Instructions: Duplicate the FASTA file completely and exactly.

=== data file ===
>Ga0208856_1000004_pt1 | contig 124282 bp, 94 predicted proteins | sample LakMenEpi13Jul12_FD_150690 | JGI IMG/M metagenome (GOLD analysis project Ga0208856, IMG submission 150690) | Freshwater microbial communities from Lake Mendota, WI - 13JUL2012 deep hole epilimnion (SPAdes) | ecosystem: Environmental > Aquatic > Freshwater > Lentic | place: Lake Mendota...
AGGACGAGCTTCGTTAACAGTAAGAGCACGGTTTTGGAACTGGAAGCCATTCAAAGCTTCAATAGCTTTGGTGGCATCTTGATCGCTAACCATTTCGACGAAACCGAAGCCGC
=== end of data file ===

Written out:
>Ga0208856_1000004_pt1 | contig 124282 bp, 94 predicted proteins | sample LakMenEpi13Jul12_FD_150690 | JGI IMG/M metagenome (GOLD analysis project Ga0208856, IMG submission 150690) | Freshwater microbial communities from Lake Mendota, WI - 13JUL2012 deep hole epilimnion (SPAdes) | ecosystem: Environmental > Aquatic > Freshwater > Lentic | place: Lake Mendota...
AGGACGAGCTTCGTTAACAGTAAGAGCACGGTTTTGGAACTGGAAGCCATTCAAAGCTTCAATAGCTTTGGTGGCATCTTGATCGCTAACCATTTCGACGAAACCGAAGCCGC